On second try, the NCAA must take a deeper look at UNC-CH

July 2, 2014 

Jay Smith, a history professor at the University of North Carolina at Chapel Hill and frequent critic of the wretched excesses of the athletic program, had it right this time, as he has many times during the three years of unfolding academic and athletics scandal.

In response to the news that the NCAA, college athletics’ governing body, will be reopening an investigation into the athletics/academic scandal in Chapel Hill, Smith said embarrassment was the main motivator for the NCAA. “They stopped ignoring the UNC case because they couldn’t get away with it anymore,” Smith said. He has been courageous throughout this scandal, daring to speak out even as too many faculty members who should have stood up kept their seats.

Indeed, more than 30 retired faculty members urged the current faculty to stand up in a letter to The News & Observer. Another person who spoke out, former reading specialist Mary Willingham, has filed a lawsuit claiming she was demoted after she reported that some athletes were not prepared for college work.

The NCAA has been a weak-willed overseer of athletics, serving mainly as a conduit for multibillion-dollar entertainment contracts. Various “reforms” in academic qualification standards have had little if any effect in terms of ensuring that student-athletes really are students.

Protecting the status quo

The NCAA has been long on pronouncement and short on substance for years. It has, rather, protected a status quo that’s sweet indeed for schools reaping lucrative television revenues and for coaches of major schools making several million dollars a year in compensation even as tuition levels for average students have far outpaced inflation.

The NCAA closed a previous investigation into UNC athletics two years ago. That had university officials breathing easier and reassuring alumni that no more sanctions were forthcoming. But then came interviews with former athletes who detailed the efforts with certain classes to keep them eligible for sports. Rashad McCants, a star on the 2005 men’s national championship basketball team, said that he was steered into phony classes and that coach Roy Williams was aware of it. It was too much for the NCAA to ignore.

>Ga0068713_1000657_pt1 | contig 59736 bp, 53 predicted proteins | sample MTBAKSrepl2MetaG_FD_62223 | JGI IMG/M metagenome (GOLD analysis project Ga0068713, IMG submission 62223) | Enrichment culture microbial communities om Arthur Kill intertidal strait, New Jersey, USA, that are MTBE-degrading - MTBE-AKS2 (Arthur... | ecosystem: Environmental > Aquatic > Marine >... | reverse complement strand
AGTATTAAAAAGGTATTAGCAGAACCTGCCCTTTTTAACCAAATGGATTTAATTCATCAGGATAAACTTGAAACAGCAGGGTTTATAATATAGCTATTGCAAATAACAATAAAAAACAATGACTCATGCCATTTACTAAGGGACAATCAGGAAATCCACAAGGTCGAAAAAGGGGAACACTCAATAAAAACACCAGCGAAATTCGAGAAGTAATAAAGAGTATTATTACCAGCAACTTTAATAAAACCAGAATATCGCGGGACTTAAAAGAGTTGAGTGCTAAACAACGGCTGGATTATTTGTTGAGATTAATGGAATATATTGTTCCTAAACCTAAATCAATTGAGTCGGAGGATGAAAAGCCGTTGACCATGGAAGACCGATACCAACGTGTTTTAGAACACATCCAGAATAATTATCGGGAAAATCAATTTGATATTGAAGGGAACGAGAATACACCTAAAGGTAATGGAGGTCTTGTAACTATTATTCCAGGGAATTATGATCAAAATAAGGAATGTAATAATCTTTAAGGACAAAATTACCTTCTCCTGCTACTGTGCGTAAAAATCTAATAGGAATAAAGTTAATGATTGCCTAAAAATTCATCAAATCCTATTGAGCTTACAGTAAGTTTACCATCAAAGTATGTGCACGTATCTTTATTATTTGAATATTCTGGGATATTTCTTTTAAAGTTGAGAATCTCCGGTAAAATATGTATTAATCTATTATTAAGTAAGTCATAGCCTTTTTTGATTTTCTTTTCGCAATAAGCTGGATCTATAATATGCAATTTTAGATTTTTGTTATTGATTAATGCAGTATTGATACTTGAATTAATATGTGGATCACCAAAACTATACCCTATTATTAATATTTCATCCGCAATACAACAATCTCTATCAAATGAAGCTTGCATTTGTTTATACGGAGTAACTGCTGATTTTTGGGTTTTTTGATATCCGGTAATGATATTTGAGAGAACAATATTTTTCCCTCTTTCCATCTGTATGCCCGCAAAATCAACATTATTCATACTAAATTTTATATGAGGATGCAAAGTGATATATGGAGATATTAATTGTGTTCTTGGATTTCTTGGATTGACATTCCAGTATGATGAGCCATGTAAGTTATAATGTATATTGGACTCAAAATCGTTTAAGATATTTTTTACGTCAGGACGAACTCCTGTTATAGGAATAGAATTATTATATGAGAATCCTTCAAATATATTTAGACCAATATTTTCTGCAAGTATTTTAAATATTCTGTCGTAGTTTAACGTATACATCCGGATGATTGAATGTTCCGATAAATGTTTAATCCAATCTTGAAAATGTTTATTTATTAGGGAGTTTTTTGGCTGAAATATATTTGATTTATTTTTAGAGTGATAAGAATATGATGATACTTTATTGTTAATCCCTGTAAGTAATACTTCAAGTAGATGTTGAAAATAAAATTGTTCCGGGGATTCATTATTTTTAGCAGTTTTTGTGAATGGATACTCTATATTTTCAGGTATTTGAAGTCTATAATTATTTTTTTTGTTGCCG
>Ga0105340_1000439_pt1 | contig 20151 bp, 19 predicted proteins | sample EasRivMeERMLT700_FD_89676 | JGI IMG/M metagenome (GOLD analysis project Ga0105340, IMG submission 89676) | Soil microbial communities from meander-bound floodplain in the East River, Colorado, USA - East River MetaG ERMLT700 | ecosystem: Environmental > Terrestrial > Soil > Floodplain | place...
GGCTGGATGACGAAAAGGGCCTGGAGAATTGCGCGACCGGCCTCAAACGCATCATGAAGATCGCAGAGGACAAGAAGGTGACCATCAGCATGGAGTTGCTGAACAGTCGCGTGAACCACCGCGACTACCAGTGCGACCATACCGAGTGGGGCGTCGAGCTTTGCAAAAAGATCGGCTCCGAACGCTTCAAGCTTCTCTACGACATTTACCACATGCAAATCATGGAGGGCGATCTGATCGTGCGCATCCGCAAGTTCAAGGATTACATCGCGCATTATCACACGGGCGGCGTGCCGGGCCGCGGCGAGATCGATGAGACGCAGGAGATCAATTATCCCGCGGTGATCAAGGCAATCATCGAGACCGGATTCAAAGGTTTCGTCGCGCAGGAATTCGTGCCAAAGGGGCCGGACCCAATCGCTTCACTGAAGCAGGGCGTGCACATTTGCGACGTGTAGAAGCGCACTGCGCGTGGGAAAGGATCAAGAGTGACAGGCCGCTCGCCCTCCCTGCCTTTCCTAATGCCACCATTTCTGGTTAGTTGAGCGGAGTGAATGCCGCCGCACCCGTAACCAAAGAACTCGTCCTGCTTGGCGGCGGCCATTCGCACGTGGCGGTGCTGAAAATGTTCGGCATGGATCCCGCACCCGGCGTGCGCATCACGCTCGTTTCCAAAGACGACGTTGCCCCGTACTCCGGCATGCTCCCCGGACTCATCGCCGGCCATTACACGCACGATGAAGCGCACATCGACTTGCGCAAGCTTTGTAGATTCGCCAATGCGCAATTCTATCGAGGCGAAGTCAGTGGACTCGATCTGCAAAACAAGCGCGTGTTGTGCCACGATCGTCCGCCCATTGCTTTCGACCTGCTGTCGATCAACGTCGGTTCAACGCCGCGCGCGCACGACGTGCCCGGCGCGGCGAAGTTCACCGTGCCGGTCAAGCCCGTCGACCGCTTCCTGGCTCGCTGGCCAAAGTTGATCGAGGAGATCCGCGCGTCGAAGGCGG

Even before McCants spoke out and noted he’d made the dean’s list one semester when he didn’t even attend class, the university commissioned a high-priced Washington lawyer, Kenneth Wainstein, to conduct what UNC-CH officials said would be the definitive investigation.

Credibility weakened

The NCAA apparently has received information from Wainstein, and Orange County District Attorney Jim Woodall also has been on the case. The two people blamed for the academic scandal by the university are cooperating. Former African studies dean Julius Nyang’oro and department administrator Debbie Crowder have been talking with Woodall’s and Wainstein’s investigators.

So now the NCAA, which would like for this to go away just as surely as university officials would, had little choice but to reopen its investigation.

The NCAA’s credibility has been weakened by its response to the UNC scandal. And now the NCAA’s loss of face might have serious consequences for UNC, should the organization decide it needs to do something drastic in terms of sanctions to restore its reputation.

UNC system President Tom Ross and Chapel Hill Chancellor Carol Folt now own this crisis. It was not of their making, and it’s true that the university has put reforms in place. But campus officials also have been inconsistent on the release of information about the scandal and have treated it as a public relations problem instead of a profoundly serious crisis that has undermined the university’s academic integrity.

This crisis doesn’t need to be “managed.” It needs to be faced. Meaningful action needs to be taken, and all the facts and all the chapters of this story need to be candidly disclosed. Instead, it seems more chapters just keep getting added.

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